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Synchronized elevator
This Bell design improves flight stability. It allows increased center of gravity to travel to make cabin load variations less critical and obviates the need of shifting battery for ballast. The elevator is controlled by the cyclic stick to compensate for load.

Blue-tinted cabin Plexiglas bubble
Sun glare and induction heat are greatly reduced by the 47G-2A's blue-tinted bubble to increase passenger's comfort. Ventilation is easily controlled by sliding door panels with no-draft vents. Door sections are also tinted.

Fuel system
Twin fuel tanks are so positioned that variation in fuel load does not affect center of gravity. Serviceable from either side of the helicopter, the tanks hold 43 U.S. gallons of fuel (162 liters). Locating tanks on top of the helicopter prevents the possibility of them being ruptured in rough terrain . . . an important safety precaution. New metal shield at the base of tanks adds further protection from damage.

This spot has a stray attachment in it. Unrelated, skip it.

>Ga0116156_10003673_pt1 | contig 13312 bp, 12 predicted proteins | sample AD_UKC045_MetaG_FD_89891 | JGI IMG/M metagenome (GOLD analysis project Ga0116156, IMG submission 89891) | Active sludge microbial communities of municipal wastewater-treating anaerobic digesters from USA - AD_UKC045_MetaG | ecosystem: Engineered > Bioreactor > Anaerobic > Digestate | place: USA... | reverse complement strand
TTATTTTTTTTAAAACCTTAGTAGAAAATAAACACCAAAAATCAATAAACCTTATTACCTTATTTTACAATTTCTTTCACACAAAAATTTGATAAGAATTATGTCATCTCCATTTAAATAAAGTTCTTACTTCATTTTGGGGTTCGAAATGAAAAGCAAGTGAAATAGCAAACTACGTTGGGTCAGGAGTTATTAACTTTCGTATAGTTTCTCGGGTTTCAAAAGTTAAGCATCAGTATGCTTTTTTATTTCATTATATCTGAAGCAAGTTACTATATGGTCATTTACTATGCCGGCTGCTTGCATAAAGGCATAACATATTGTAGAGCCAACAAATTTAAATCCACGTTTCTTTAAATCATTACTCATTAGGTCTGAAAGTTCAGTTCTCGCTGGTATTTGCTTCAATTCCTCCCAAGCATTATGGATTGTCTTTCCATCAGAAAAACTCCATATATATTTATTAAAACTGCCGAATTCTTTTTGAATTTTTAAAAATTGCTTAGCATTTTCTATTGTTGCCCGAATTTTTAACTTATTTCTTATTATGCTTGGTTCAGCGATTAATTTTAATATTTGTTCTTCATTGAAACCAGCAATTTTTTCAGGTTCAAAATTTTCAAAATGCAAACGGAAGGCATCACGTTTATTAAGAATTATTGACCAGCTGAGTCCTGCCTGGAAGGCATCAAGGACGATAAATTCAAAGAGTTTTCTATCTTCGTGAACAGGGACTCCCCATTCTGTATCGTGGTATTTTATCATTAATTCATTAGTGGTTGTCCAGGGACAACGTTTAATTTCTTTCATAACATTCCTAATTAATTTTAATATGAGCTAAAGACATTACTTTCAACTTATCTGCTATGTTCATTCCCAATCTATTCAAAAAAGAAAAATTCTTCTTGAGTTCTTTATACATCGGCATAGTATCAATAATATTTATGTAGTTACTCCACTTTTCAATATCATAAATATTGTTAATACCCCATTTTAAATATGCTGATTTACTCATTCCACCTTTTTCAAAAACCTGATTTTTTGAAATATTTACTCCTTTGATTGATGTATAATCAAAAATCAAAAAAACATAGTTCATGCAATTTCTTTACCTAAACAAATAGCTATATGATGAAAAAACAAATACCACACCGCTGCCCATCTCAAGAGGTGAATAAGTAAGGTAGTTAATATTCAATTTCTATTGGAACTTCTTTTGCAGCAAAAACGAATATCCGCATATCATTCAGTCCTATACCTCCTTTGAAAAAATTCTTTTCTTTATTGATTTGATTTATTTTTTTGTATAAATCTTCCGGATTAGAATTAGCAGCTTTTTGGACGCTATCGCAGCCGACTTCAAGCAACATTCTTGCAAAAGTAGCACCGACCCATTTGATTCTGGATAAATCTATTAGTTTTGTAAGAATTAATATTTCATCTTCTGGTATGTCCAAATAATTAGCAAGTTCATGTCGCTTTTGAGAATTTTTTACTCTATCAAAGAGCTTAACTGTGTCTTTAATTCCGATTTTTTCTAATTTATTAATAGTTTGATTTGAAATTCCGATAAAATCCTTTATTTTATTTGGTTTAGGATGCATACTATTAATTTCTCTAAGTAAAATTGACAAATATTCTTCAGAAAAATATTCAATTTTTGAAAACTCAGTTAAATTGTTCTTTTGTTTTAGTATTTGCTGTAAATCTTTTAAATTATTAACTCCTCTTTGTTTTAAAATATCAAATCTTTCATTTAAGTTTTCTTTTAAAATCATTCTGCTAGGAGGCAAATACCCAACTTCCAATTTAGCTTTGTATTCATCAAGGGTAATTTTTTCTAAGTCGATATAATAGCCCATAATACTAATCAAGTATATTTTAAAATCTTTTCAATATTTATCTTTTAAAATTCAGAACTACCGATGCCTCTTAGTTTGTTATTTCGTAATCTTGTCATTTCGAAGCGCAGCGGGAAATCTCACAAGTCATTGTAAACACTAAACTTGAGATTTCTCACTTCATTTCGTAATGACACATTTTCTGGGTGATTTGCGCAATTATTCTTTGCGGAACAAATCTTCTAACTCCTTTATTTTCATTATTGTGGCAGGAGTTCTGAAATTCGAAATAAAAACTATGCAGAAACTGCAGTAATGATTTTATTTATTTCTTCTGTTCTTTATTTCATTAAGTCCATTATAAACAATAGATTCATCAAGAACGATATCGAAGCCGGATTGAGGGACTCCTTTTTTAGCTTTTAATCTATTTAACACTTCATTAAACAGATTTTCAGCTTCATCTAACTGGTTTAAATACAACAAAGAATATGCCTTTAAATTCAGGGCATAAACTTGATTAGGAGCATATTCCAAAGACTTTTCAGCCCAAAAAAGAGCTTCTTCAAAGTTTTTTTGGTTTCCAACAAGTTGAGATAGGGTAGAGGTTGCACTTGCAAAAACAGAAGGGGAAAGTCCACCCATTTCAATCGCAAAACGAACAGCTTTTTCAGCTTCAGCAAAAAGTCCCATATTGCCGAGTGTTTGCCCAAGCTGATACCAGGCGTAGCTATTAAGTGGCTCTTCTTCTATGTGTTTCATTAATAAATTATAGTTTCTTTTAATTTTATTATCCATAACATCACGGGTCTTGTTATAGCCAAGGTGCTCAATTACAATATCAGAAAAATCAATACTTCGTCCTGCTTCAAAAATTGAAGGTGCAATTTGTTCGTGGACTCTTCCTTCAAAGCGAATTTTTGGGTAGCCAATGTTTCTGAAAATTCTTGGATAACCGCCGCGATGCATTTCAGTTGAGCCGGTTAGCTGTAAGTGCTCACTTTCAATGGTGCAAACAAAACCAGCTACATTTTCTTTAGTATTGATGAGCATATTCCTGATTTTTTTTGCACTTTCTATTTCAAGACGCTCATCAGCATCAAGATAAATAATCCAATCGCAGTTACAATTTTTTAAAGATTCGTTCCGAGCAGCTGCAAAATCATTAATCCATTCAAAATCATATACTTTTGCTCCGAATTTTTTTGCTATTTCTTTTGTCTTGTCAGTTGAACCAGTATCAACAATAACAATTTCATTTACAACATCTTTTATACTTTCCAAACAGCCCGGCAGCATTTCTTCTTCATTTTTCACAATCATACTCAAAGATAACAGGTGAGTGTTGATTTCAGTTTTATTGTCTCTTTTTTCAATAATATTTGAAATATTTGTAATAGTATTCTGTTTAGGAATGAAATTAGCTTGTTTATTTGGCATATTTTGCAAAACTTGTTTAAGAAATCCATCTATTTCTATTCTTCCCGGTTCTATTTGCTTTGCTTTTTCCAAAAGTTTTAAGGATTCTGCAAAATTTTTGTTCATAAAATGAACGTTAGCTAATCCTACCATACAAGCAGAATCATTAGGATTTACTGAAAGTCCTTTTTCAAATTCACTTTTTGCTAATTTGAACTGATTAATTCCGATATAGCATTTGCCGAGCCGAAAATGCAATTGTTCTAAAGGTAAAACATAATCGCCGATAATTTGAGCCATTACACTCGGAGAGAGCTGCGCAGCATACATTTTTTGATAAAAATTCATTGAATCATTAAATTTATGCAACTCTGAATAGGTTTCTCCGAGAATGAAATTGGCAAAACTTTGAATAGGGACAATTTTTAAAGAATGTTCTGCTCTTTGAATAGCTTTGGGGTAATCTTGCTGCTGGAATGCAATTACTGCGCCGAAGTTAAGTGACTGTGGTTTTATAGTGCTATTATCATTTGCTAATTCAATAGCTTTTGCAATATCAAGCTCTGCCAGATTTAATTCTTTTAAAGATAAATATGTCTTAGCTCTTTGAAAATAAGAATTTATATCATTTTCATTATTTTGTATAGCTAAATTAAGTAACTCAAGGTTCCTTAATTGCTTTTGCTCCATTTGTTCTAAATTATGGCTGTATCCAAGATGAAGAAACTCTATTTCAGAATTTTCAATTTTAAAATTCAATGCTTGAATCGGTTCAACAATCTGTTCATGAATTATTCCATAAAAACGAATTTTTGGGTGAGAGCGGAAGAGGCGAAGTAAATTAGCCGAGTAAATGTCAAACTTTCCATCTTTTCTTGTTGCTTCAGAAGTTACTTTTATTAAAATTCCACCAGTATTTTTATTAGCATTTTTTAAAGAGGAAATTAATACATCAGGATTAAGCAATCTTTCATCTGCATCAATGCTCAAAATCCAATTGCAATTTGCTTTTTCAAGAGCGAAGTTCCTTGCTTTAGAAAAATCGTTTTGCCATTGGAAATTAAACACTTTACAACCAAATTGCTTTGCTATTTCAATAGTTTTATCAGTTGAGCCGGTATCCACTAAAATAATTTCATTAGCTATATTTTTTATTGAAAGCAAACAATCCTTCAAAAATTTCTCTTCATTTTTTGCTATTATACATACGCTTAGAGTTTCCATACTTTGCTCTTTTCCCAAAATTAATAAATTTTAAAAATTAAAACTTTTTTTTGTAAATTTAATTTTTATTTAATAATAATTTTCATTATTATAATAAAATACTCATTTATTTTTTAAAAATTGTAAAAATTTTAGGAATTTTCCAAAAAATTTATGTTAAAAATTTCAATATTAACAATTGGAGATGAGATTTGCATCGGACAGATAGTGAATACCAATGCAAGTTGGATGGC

Narco Mark V Radio
Rotor Brake
Dual Controls
Night Flying with Rotating Beacon
Fire Extinguisher
First Aid Kit
Float Landing Gear
Eight-Day Clock
100 Ampere Generator
Cabin Heater & Defroster
Cargo Sling

When a company buys a Bell, it does not have to buy a helicopter pilot. Transition from fixed-wing to helicopter flying can be one of the simplest, most satisfying experiences in a pilot's career. The Bell training school is recognized throughout the world as the finest and most thorough. Its methods are the most advanced; classes are small, allowing close personal attention to each student. Because so much of helicopter flying is similar to fixed-wing, most pilots solo in less than ten hours and often in four or five. However, prior flight training is not a requirement for completion of helicopter pilot courses. In fact, many of today's high-time helicopter pilots had no previous time in airplanes.
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